One tree for your order

For each order in our shop, we make a donation to the Eden Reforestation Projects (ERF). In return, they facilitate the planting of a tree. The reforestation projects in some of the poorest and most biodiverse regions of the world combine the protection of climate and species with the socio-economic development of local communities.

Eden Reforestation Projects
Eden Reforestation Projects
Eden Reforestation Projects

The Eden Reforestation Projects were launched in 2004 by Dr. Stephen Finch founded in Ethiopia. By early 2020, more than 250 million trees had been planted. The target by 2025 is 500 million trees.

Planting and maintaining these new trees has a cascade of positive effects:

The trees bind solar energy and produce oxygen – two decisive factors for the global CO₂ balance and the course of climate change.

The trees are turning inhospitable and previously cleared areas back into rich ecosystems. They form the basis for natural biodiversity, for the survival of endangered species and for sustainable agricultural yields of local farmers.

The locals, who collect tree seeds on behalf of the ERF, raise seedlings, plant them and then ensure the growth of the trees, generate a socio-economic momentum through their income that benefits their entire village or region.


Eden Reforestation Projects

As of today, the ERF was or is active in the following countries (the numbers are from early 2020):

Ethiopia - 12.3 million trees from 2005 to 2014: In this first phase of the ERF, valuable knowledge was gained that is still used today. The project in Ethiopia had to be ended in 2014 due to fraudulent acts by local authorities.

Madagascar – 242 million trees since 2007: The island in the Indian Ocean off the east coast of Mozambique has become the ERF's largest project. In 2018, the rate of afforestation of mangrove forests was already at 3.7 million trees – per month. In cooperation with the government of Madagascar, the ERF has also been taking care of deciduous trees in two national parks since 2014. Only 10 percent of the original forests of Madagascar remain today. Their disappearance not only deprives people of their livelihood, but also erodes the coastline that protects the land from the sea. Three out of four species on this island do not exist anywhere else in the world.

Haiti - 0.7 million trees since 2010: The bitterly poor and underdeveloped country has embarked on a vicious cycle of poverty and environmental destruction by cutting down 98 percent (!) of its original forests. In cooperation with a local university and local farmers' cooperatives, the ERF has planted around 700,000 trees in this extremely difficult environment, with the annual rate of planting growing steadily. In Haiti, almost two thirds of the population live in poverty, a quarter even in extreme poverty.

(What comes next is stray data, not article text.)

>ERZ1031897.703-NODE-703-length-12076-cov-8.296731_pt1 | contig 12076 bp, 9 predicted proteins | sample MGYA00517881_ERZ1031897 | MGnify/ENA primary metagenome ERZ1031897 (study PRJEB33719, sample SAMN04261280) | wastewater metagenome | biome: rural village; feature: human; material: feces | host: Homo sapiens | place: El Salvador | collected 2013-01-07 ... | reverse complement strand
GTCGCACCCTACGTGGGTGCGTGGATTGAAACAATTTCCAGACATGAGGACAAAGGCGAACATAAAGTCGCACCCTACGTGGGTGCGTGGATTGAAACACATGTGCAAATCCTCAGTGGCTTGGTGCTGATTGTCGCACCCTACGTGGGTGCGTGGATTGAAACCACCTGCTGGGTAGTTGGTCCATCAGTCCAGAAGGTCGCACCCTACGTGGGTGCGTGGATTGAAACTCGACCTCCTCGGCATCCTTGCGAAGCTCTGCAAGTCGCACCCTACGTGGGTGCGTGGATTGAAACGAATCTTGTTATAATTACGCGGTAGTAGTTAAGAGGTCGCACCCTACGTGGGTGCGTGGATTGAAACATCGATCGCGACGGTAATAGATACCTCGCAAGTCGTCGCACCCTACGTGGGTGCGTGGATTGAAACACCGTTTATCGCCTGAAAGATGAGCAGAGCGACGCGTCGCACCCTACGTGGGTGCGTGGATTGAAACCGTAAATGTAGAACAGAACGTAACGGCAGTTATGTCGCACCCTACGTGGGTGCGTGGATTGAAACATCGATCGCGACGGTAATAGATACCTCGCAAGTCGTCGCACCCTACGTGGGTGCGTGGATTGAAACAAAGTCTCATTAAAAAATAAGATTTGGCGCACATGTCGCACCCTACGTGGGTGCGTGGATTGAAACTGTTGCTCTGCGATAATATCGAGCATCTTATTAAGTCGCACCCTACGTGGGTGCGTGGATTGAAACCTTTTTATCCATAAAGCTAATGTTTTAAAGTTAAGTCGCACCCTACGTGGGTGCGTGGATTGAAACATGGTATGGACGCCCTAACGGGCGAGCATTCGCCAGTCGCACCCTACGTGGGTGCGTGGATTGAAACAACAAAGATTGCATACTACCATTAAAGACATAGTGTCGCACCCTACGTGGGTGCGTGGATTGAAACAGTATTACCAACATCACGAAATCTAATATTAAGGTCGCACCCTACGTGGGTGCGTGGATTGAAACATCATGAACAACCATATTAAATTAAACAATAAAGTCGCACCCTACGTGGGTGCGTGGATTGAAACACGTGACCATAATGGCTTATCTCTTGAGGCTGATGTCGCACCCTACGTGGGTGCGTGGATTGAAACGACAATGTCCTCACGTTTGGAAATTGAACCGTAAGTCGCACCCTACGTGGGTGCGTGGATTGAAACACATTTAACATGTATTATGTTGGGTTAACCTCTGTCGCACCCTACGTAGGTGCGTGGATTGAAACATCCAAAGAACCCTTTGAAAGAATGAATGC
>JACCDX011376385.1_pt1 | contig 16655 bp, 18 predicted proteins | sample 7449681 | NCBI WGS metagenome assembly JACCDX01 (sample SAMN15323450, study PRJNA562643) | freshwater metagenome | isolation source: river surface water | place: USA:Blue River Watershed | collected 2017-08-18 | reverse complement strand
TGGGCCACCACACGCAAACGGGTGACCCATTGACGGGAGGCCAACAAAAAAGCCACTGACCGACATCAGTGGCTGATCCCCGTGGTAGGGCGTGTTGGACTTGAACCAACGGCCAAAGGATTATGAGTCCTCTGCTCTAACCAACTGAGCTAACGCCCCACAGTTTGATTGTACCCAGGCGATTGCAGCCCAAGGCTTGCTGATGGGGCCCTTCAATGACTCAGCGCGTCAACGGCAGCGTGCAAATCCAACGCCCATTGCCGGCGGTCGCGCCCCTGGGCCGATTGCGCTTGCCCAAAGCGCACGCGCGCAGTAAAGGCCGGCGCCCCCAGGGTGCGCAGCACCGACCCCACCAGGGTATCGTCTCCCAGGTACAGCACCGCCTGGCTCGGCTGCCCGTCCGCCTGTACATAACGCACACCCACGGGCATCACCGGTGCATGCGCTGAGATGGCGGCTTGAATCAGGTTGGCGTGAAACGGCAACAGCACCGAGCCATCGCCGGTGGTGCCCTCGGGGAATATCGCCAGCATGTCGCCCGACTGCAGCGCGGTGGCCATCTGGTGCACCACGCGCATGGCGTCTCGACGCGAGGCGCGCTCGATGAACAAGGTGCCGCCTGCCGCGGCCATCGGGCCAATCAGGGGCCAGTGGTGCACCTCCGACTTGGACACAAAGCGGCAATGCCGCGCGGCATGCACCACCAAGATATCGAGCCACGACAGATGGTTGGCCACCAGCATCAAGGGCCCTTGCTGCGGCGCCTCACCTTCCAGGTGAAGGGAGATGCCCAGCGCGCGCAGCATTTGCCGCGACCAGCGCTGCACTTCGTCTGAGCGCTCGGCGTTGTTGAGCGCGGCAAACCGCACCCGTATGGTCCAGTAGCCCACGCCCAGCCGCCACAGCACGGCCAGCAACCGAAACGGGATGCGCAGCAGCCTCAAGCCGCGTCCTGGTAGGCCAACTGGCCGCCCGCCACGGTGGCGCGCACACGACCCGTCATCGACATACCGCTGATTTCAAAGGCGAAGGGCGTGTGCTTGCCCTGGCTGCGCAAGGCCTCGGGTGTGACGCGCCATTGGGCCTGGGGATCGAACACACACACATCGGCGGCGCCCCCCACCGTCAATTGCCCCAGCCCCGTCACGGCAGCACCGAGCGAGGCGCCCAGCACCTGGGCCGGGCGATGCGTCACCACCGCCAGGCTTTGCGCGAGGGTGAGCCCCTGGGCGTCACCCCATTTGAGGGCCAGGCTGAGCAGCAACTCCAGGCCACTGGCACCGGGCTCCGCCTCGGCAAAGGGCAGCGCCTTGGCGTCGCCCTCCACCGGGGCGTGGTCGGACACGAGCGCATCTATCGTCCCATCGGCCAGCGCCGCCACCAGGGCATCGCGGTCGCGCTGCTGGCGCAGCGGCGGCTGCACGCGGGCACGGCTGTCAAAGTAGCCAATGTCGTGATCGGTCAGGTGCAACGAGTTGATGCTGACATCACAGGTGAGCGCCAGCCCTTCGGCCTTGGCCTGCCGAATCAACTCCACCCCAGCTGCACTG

Nepal - 4.2 million trees since 2015: The ERF is active in three Nepalese regions, including the Chitwan National Park, a World Heritage Site. Nepal is the fastest growing ERF project. In Nepal, 81 percent of the population live in rural areas. The region is home to 27 endangered species of mammals, including the Bengal tiger, the Indian rhinoceros and the Asian elephant.

Indonesia - 3.1 million trees since 2017: Indonesia is home to spectacular biodiversity and two of the five largest biodiversity centers in the world on its 17,000 islands. However, this livelihood of the rural population is acutely threatened by overexploitation and massive environmental degradation. Among the 135 endangered mammals in Indonesia are the Sumatran tiger, the orangutan, the Java rhinoceros and the Sumatran elephant. Indonesia has destroyed 80 percent of its original forests. 40 million people live on less than $ 1.25 a day. The ERF works with villagers on the island of Biak to help the precious forests grow back.

Mozambique - 2.7 million trees since 2018: The ERF is working with local communities and villagers to reforest the rural East African country, the mighty mangrove forests of which were largely destroyed. 45 percent of the population live below the poverty line, and the proportion of people under the age of 15 is just as high. In Mozambique there is a rich variety of animal and plant species, the existence of which is threatened.

Kenya - in preparation: The scenic diversity of the African country, which stretches from the highlands to the coast, is also expressed in an impressive biodiversity. This includes unique forest landscapes that cover seven percent of the country and are unfortunately not managed sustainably. 42 percent of the population live below the poverty line.


Eden Reforestation Projects
Eden Reforestation Projects
Eden Reforestation Projects

The ERF website provides information on all details of the projects, including the specific funding, and the survival rates of the trees planted.

As partners of the Eden Reforestation Projects, we are glad to help balance our resource consumption in the First World.